Challenges of GCC investment in the energy transition

The countries of the Gulf Cooperation Council (GCC) have identified the energy transition as a crucial area of growth and are investing heavily in a diverse array of projects. However, as this column explains, the region faces a number of challenges in making a success of these investments, most notably its current dependence on fossil fuels, a lack of infrastructure and technical expertise, the high upfront costs, and geopolitical tensions.

The decline of social insurance in Egypt: directions for reform

The longstanding challenge for the Egyptian economy of providing its workers with decent, formal, socially insured jobs has become even more difficult. As this column explains, informality has been rising rather than falling, with a substantial reduction in social insurance coverage for the employed since the late 1990s. Reforms are needed to reverse this decline.

Social insurance in Egypt: between costly formality and legal informality

The rates of participation of Egyptian workers in contributory social insurance has continued to decline, even during times when the country has had positive annual growth rates. This column discusses key institutional elements in the design of the current social insurance scheme that have contributed to the growing gap in coverage, particularly the scheme’s cost and eligibility requirements.

Making trade agreements more environmentally friendly in the MENA region

Trade policy can play a significant role in efforts to decarbonise the global economy. But as this column explains, there need to be more environmental provisions in trade agreements in which developing countries participate – and stronger legal enforcement of those provisions at the international level. The MENA region would benefit substantially from such changes.

Jordan: navigating through multiple crises

Jordan’s real GDP per capita is today no higher than it was 40 years ago. While external factors have undoubtedly had an adverse effect on the country’s economic outcomes, weak macroeconomic management and low public spending on investment and the social sectors have also played a substantial role. This column explores what can be done to reduce high public debt, accelerate private sector development and enhance social outcomes.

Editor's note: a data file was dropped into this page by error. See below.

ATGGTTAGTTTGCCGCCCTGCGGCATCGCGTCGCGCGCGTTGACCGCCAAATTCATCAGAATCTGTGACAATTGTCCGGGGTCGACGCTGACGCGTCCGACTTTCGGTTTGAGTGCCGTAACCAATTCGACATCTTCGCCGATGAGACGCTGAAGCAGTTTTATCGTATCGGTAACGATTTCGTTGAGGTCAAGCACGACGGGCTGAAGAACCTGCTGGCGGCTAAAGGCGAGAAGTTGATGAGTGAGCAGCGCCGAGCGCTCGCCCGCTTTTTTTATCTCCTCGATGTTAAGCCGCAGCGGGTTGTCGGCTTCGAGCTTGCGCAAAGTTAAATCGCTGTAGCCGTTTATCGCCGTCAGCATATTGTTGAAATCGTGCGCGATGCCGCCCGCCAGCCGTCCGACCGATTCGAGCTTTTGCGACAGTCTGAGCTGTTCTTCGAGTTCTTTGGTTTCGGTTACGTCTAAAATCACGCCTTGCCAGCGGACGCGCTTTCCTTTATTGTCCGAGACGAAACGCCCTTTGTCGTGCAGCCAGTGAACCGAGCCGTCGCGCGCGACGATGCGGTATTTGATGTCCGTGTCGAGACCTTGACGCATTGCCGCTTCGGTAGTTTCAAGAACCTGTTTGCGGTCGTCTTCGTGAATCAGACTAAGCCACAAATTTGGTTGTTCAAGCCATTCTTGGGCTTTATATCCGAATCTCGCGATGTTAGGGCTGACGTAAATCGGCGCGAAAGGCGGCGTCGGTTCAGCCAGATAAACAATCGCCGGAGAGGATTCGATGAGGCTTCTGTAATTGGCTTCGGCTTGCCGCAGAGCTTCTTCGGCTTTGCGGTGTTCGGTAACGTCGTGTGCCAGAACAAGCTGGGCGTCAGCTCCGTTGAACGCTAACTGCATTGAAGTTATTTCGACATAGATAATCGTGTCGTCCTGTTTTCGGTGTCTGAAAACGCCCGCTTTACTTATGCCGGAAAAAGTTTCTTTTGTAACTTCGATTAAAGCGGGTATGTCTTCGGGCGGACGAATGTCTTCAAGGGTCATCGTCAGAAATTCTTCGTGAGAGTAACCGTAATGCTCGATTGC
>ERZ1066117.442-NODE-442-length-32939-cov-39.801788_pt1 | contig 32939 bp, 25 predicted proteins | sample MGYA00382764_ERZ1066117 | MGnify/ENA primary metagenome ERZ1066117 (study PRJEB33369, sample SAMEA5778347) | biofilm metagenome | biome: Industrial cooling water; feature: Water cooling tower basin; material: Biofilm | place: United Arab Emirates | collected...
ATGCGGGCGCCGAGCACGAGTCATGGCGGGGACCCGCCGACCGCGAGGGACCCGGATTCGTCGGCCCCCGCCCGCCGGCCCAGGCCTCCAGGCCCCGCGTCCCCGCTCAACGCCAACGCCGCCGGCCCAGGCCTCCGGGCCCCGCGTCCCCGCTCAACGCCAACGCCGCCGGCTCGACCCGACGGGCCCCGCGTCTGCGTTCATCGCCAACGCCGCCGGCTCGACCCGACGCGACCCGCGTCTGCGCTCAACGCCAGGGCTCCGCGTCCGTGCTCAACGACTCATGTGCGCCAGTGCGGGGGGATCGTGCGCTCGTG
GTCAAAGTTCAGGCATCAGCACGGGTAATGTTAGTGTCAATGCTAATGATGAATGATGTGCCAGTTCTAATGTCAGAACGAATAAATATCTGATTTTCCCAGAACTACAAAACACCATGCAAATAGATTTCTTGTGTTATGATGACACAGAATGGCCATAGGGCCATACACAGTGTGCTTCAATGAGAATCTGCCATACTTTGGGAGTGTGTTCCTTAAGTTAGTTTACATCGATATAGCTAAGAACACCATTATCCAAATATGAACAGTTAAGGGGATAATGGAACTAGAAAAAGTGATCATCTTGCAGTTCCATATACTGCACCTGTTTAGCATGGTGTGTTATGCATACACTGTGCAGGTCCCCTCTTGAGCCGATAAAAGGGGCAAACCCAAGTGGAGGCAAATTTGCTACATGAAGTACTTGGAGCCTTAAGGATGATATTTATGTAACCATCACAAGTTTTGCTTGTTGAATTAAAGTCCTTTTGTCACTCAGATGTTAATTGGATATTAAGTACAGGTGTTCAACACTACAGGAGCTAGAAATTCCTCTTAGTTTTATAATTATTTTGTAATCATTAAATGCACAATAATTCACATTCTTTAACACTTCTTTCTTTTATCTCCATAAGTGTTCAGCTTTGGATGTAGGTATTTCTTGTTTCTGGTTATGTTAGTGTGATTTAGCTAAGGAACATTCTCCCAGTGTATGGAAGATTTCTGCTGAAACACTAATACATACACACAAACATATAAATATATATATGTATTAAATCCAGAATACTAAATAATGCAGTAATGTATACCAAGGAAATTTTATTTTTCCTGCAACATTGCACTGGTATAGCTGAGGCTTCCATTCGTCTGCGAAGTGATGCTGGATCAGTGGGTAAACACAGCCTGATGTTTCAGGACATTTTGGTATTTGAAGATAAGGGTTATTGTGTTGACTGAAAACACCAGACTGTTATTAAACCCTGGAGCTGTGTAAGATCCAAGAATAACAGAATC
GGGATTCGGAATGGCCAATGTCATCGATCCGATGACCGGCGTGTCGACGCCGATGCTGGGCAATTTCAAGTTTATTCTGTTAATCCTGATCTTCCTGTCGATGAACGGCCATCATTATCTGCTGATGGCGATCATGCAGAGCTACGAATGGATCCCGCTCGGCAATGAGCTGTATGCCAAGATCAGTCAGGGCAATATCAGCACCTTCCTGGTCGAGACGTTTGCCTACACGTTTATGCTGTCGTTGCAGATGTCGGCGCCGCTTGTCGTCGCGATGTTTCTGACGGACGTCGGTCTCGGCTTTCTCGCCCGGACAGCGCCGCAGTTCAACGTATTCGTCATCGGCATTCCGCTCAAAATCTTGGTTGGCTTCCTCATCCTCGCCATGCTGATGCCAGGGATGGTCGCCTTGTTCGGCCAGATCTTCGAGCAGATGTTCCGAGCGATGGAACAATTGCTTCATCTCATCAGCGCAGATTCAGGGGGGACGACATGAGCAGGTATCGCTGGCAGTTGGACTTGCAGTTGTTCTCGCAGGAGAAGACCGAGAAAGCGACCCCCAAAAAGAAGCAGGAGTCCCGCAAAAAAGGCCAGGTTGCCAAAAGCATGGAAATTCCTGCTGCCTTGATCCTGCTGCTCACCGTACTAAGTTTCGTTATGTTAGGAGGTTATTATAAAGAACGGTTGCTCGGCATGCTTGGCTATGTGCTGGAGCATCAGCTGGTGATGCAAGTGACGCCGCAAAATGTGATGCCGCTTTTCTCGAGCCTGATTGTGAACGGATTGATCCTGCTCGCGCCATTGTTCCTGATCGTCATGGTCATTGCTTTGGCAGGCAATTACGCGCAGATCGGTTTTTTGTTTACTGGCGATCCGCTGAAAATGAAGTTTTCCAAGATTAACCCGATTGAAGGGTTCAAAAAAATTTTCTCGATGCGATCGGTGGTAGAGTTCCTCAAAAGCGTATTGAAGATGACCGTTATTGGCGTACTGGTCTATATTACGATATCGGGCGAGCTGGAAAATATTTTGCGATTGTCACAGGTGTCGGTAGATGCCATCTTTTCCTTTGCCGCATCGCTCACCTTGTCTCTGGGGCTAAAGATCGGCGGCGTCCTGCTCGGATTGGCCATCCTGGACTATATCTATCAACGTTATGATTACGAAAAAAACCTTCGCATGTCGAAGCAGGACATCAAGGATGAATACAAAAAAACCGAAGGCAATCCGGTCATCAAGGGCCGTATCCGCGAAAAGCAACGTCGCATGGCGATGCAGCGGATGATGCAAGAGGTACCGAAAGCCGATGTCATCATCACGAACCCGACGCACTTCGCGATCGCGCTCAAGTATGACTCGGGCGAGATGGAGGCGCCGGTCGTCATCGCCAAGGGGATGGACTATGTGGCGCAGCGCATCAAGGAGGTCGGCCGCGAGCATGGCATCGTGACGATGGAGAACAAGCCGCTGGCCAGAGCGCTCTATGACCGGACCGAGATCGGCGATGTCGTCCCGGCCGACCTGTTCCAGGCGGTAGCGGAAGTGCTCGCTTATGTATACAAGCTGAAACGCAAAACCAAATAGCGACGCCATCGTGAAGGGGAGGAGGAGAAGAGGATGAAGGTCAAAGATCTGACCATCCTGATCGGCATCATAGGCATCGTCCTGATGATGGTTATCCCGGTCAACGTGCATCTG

Egypt and Iraq: amenities, environmental quality and taste for revolution

The Middle East and North Africa is a region marked by significant political turbulence. This column explores a novel dimension of these upheavals: the relationship between people’s satisfaction with, on one hand, the amenities to which they have access and the environmental quality they experience, and, on the other hand, their inclination towards revolutionary actions. The data come from the World Value Survey collected in 2018 in Egypt and Iraq.

Iran’s globalisation and Saudi Arabia’s defence budget

How might Saudi Arabia react to Iran's renewed participation in global trade and investment? This column explores whether the expanding economic globalisation of Iran, following the lifting of nuclear sanctions, could yield a peace dividend for Saudi Arabia, consequently dampening the Middle East arms competition. These issues have attracted increased attention in recent times, notably after a pivotal agreement between the two countries in March 2023, marking the resumption of their political ties after a seven-year conflict.